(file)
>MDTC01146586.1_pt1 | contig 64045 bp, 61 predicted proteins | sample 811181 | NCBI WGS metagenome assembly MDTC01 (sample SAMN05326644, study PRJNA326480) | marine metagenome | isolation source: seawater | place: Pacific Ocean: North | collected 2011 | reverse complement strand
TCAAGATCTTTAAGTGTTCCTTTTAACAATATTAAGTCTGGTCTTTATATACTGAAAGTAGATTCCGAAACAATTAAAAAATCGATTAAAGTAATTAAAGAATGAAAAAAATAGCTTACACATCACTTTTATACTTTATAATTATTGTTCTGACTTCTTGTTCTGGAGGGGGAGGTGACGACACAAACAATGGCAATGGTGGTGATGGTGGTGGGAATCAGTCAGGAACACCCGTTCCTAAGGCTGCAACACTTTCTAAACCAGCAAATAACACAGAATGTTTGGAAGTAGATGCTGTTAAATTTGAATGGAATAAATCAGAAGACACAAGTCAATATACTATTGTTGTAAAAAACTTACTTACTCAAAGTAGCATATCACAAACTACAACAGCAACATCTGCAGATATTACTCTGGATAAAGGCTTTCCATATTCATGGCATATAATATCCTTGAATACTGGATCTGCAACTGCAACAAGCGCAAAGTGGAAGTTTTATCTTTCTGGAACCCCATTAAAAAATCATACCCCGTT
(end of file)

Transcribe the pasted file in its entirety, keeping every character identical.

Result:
>MDTC01146586.1_pt1 | contig 64045 bp, 61 predicted proteins | sample 811181 | NCBI WGS metagenome assembly MDTC01 (sample SAMN05326644, study PRJNA326480) | marine metagenome | isolation source: seawater | place: Pacific Ocean: North | collected 2011 | reverse complement strand
TCAAGATCTTTAAGTGTTCCTTTTAACAATATTAAGTCTGGTCTTTATATACTGAAAGTAGATTCCGAAACAATTAAAAAATCGATTAAAGTAATTAAAGAATGAAAAAAATAGCTTACACATCACTTTTATACTTTATAATTATTGTTCTGACTTCTTGTTCTGGAGGGGGAGGTGACGACACAAACAATGGCAATGGTGGTGATGGTGGTGGGAATCAGTCAGGAACACCCGTTCCTAAGGCTGCAACACTTTCTAAACCAGCAAATAACACAGAATGTTTGGAAGTAGATGCTGTTAAATTTGAATGGAATAAATCAGAAGACACAAGTCAATATACTATTGTTGTAAAAAACTTACTTACTCAAAGTAGCATATCACAAACTACAACAGCAACATCTGCAGATATTACTCTGGATAAAGGCTTTCCATATTCATGGCATATAATATCCTTGAATACTGGATCTGCAACTGCAACAAGCGCAAAGTGGAAGTTTTATCTTTCTGGAACCCCATTAAAAAATCATACCCCGTT